Faculty of Education, Social Sciences and Law

School of Politics and International Studies

'Our Friends at the Bank' Film Screening + Q&A with director Peter Chappell

10 November 2015 | Georgia Wood

'Our Friends at the Bank' Film Screening + Q&A with director Peter Chappell

PIN students and the Centre for Global Development held a screening of 'Our Friends at the Bank' (1998) which was followed by a Q&A session with the director Peter Chappell.

The movie follows the Ugandan government as they negotiate financial loans with the World Bank. Peter Chappell travelled between Washington DC and Uganda, recording an incredible insight into the different perspectives of the debate.

The screening gave attendees the chance to learn more about the role of the World Bank in influencing the destination of financial resources for developing countries.

"It is a triumph, full of insights and shrewd observations about the relationship between Uganda and the World Bank, making it essential viewing for anyone interested in aid and development. I sat engrossed as Ugandan government officials, representatives of the Bank, and western diplomats discussed and debated the issues at stake with such frankness and passion."—Michael Holman, Africa Editor, Financial Times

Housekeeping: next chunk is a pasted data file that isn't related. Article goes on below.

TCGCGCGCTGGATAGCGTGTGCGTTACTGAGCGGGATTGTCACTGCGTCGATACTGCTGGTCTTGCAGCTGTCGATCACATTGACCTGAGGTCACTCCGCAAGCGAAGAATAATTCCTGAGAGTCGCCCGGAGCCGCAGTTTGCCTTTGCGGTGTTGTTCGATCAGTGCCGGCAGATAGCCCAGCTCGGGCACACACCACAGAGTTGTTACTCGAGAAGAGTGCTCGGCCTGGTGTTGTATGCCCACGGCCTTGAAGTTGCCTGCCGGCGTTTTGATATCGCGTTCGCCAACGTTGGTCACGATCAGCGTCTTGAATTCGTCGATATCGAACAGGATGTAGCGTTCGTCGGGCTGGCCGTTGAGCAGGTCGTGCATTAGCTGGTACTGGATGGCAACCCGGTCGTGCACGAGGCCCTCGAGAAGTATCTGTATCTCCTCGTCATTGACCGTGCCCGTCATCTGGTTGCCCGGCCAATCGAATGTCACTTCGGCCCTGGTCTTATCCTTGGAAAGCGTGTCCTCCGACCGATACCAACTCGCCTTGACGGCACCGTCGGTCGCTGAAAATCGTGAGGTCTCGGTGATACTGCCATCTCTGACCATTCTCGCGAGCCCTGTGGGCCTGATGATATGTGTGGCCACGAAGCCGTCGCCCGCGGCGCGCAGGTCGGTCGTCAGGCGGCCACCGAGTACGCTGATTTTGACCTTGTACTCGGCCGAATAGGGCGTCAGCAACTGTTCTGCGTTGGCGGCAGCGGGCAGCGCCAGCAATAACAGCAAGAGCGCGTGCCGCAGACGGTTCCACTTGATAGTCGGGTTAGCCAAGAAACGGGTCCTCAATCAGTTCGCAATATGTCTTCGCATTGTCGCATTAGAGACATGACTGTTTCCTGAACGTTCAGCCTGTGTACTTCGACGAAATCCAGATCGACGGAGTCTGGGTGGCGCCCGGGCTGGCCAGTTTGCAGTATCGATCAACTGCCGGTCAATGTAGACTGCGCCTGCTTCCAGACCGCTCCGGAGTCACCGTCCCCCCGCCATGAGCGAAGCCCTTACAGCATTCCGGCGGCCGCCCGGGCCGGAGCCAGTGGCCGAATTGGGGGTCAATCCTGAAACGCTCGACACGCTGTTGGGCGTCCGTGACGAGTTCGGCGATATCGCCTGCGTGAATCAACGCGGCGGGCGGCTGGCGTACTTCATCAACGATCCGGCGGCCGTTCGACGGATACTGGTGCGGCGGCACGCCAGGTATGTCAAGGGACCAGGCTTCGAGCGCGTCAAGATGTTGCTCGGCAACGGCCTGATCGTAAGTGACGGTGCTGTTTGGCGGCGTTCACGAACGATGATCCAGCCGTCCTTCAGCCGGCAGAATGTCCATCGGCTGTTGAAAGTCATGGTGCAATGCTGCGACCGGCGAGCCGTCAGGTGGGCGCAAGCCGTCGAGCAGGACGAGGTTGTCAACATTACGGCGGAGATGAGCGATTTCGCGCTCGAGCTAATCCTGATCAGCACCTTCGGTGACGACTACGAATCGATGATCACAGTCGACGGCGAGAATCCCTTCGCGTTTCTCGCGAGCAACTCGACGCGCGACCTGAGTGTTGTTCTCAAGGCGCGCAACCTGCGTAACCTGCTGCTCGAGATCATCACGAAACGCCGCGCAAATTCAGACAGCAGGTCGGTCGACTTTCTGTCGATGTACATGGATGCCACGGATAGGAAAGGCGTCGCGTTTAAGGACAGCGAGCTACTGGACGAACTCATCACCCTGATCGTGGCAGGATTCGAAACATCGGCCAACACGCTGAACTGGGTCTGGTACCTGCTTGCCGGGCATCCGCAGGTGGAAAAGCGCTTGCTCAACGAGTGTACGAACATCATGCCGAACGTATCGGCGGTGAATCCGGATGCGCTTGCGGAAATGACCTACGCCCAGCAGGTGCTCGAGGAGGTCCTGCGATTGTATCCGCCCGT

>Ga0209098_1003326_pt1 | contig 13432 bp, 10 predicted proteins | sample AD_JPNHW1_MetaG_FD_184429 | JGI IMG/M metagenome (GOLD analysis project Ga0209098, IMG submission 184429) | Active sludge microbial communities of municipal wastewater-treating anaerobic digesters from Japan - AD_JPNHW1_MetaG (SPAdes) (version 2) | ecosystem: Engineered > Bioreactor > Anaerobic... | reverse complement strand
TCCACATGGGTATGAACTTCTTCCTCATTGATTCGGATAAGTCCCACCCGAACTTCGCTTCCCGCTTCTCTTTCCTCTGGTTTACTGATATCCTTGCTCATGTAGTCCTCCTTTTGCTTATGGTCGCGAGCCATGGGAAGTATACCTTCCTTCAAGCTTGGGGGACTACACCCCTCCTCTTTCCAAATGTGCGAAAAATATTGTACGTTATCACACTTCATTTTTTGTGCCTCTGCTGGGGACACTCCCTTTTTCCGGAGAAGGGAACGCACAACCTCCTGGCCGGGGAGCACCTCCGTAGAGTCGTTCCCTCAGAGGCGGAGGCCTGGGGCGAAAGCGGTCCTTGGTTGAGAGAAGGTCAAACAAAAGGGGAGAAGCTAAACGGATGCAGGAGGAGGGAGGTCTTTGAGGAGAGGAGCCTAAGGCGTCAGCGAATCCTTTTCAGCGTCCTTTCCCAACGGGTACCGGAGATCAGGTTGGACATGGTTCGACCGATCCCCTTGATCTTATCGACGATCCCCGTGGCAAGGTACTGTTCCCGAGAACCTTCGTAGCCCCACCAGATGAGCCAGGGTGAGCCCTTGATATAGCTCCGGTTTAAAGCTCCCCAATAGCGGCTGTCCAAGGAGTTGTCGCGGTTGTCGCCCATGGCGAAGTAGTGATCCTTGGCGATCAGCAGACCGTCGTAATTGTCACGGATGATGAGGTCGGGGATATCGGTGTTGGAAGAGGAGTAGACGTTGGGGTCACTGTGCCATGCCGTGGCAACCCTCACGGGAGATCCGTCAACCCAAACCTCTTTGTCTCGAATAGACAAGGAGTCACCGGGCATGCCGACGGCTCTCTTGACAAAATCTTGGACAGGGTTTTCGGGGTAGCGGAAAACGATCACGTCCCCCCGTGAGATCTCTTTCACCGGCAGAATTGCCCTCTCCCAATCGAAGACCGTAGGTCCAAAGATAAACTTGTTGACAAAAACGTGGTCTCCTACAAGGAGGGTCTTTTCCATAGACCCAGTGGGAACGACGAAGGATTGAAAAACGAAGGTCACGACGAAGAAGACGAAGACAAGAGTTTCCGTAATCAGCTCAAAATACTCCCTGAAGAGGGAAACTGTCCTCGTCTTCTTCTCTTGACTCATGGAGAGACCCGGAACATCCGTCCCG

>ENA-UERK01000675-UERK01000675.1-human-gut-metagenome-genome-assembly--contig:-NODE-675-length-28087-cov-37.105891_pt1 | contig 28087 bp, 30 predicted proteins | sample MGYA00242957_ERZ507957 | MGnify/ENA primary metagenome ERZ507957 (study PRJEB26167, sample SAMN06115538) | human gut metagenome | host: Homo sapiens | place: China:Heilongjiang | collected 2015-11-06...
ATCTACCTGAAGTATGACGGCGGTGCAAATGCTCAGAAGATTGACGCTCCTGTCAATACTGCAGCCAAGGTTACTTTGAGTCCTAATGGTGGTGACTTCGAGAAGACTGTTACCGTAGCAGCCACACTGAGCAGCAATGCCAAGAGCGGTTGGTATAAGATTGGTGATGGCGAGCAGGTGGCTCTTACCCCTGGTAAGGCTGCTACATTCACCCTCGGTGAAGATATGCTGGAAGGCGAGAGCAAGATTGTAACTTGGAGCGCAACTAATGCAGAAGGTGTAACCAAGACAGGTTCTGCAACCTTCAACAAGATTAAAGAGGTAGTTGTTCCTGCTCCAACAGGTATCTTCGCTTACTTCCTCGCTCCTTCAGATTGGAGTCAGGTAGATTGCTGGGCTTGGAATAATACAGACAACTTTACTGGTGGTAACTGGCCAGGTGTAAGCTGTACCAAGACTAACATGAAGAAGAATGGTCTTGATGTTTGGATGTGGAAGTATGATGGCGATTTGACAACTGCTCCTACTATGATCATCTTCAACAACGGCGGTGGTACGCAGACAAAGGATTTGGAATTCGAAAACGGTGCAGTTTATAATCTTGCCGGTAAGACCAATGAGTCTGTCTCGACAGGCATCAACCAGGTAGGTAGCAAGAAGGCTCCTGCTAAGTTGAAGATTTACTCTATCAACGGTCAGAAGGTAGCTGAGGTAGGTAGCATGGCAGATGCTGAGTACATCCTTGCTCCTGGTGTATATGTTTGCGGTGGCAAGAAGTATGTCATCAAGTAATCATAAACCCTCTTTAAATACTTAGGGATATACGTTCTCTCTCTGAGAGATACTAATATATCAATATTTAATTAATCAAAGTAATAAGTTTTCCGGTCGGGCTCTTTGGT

"Appropriate for use in introducing a wide range of undergraduate students to the issues surrounding the World Bank. For example, professors in Economic Issues, Principles of Macroeconomics, International Economics and Development Economics courses could design modules about the World Bank that incorporate this film ... the variety of topics that it introduces, together with the fact that it provides both the World Bank and the developing nation viewpoints, makes it an ideal enhacement to any course that seeks to help students understand the institutional framework of the world in which they live."—International Teaching Resources for Business

"A penetrating 'insider' look at the World Bank's, and to a lesser degree the International Monetary Fund's and donor governments', interaction with borrower governments."—Economic Justice News

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